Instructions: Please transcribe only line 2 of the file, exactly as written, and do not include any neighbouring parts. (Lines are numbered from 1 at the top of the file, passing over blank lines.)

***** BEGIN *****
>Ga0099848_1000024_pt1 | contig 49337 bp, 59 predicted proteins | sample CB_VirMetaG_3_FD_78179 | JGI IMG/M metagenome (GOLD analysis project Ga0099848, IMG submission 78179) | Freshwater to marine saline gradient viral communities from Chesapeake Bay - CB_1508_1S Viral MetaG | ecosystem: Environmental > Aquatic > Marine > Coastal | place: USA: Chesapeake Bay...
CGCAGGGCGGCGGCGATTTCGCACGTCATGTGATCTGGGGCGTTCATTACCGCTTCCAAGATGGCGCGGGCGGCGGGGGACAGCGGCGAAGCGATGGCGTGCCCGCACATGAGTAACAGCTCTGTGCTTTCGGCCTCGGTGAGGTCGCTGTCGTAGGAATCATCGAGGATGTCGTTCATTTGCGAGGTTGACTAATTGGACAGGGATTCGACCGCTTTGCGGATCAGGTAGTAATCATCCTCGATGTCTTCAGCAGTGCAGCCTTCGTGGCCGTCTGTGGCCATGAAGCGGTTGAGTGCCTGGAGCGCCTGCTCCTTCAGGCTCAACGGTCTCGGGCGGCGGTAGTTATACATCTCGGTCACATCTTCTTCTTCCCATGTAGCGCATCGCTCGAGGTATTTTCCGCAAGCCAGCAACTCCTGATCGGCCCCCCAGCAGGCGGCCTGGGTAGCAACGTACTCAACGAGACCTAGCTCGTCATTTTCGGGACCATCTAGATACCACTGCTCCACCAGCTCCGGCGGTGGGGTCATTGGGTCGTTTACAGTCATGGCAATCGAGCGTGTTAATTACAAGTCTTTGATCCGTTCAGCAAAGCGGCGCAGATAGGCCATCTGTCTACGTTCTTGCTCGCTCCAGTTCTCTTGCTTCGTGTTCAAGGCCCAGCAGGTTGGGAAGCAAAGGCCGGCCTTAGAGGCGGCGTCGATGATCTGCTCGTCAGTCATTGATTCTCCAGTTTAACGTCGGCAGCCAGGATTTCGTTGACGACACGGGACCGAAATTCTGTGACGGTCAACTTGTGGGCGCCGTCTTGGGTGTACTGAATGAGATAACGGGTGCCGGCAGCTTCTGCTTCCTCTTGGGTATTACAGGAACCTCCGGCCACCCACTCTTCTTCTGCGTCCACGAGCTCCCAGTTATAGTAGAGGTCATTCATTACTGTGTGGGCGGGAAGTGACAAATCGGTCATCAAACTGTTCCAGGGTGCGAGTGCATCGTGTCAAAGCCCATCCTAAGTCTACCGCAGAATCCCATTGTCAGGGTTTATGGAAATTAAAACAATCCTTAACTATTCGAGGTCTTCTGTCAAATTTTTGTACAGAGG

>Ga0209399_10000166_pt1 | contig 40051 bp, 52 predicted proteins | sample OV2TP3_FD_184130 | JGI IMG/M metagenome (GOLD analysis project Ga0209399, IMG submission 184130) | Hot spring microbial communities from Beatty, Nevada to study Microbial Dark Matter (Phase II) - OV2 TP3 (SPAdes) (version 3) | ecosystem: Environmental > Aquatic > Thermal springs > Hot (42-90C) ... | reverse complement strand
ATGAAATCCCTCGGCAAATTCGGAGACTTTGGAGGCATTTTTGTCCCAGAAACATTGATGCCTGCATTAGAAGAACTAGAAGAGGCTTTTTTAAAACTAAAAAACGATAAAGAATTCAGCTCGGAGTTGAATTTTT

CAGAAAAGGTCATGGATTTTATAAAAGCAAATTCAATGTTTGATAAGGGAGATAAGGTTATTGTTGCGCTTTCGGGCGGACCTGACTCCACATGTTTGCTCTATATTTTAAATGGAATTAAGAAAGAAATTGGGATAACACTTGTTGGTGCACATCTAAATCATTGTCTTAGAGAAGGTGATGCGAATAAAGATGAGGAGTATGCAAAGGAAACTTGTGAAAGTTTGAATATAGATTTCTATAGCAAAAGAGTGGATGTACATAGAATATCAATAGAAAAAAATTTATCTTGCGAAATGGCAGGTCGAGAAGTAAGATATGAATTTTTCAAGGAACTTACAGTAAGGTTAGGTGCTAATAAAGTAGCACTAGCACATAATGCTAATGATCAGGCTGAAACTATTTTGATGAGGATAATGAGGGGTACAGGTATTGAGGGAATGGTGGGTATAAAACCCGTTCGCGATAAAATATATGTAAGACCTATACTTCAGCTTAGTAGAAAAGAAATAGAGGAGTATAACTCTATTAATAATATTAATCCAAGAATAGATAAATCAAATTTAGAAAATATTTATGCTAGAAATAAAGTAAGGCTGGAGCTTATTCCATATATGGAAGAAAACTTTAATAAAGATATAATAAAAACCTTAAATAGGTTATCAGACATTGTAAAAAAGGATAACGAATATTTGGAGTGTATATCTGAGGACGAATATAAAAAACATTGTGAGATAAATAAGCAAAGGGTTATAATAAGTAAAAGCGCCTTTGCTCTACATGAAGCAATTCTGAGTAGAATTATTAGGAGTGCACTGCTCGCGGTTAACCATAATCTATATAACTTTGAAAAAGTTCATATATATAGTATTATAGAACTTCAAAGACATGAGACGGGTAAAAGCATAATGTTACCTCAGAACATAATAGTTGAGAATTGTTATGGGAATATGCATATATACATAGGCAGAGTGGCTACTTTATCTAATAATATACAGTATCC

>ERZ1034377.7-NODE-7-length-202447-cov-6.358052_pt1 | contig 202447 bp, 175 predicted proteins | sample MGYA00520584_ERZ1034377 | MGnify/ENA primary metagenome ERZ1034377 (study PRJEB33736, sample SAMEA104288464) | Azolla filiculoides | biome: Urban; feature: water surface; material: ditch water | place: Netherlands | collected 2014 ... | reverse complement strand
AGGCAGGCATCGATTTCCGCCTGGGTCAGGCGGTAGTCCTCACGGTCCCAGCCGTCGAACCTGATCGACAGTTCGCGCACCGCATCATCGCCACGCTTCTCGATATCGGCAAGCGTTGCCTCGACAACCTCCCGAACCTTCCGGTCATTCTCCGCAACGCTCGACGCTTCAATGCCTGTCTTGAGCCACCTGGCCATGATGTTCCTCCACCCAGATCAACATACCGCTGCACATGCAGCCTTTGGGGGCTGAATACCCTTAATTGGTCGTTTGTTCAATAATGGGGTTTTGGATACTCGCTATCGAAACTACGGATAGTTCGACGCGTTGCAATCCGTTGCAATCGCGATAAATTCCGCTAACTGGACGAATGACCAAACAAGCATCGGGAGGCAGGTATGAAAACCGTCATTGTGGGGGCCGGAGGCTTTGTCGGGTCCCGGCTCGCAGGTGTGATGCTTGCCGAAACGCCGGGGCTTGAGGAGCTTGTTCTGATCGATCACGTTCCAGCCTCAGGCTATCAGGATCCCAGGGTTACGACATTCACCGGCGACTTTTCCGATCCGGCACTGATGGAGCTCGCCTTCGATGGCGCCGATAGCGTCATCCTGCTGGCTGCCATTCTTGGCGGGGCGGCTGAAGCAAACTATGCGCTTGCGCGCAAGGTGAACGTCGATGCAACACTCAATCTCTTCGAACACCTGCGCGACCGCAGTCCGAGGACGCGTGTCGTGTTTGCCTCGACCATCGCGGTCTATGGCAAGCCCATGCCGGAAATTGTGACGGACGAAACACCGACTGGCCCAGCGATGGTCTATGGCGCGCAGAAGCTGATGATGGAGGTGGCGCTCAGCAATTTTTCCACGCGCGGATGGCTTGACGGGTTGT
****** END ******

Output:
CGCAGGGCGGCGGCGATTTCGCACGTCATGTGATCTGGGGCGTTCATTACCGCTTCCAAGATGGCGCGGGCGGCGGGGGACAGCGGCGAAGCGATGGCGTGCCCGCACATGAGTAACAGCTCTGTGCTTTCGGCCTCGGTGAGGTCGCTGTCGTAGGAATCATCGAGGATGTCGTTCATTTGCGAGGTTGACTAATTGGACAGGGATTCGACCGCTTTGCGGATCAGGTAGTAATCATCCTCGATGTCTTCAGCAGTGCAGCCTTCGTGGCCGTCTGTGGCCATGAAGCGGTTGAGTGCCTGGAGCGCCTGCTCCTTCAGGCTCAACGGTCTCGGGCGGCGGTAGTTATACATCTCGGTCACATCTTCTTCTTCCCATGTAGCGCATCGCTCGAGGTATTTTCCGCAAGCCAGCAACTCCTGATCGGCCCCCCAGCAGGCGGCCTGGGTAGCAACGTACTCAACGAGACCTAGCTCGTCATTTTCGGGACCATCTAGATACCACTGCTCCACCAGCTCCGGCGGTGGGGTCATTGGGTCGTTTACAGTCATGGCAATCGAGCGTGTTAATTACAAGTCTTTGATCCGTTCAGCAAAGCGGCGCAGATAGGCCATCTGTCTACGTTCTTGCTCGCTCCAGTTCTCTTGCTTCGTGTTCAAGGCCCAGCAGGTTGGGAAGCAAAGGCCGGCCTTAGAGGCGGCGTCGATGATCTGCTCGTCAGTCATTGATTCTCCAGTTTAACGTCGGCAGCCAGGATTTCGTTGACGACACGGGACCGAAATTCTGTGACGGTCAACTTGTGGGCGCCGTCTTGGGTGTACTGAATGAGATAACGGGTGCCGGCAGCTTCTGCTTCCTCTTGGGTATTACAGGAACCTCCGGCCACCCACTCTTCTTCTGCGTCCACGAGCTCCCAGTTATAGTAGAGGTCATTCATTACTGTGTGGGCGGGAAGTGACAAATCGGTCATCAAACTGTTCCAGGGTGCGAGTGCATCGTGTCAAAGCCCATCCTAAGTCTACCGCAGAATCCCATTGTCAGGGTTTATGGAAATTAAAACAATCCTTAACTATTCGAGGTCTTCTGTCAAATTTTTGTACAGAGG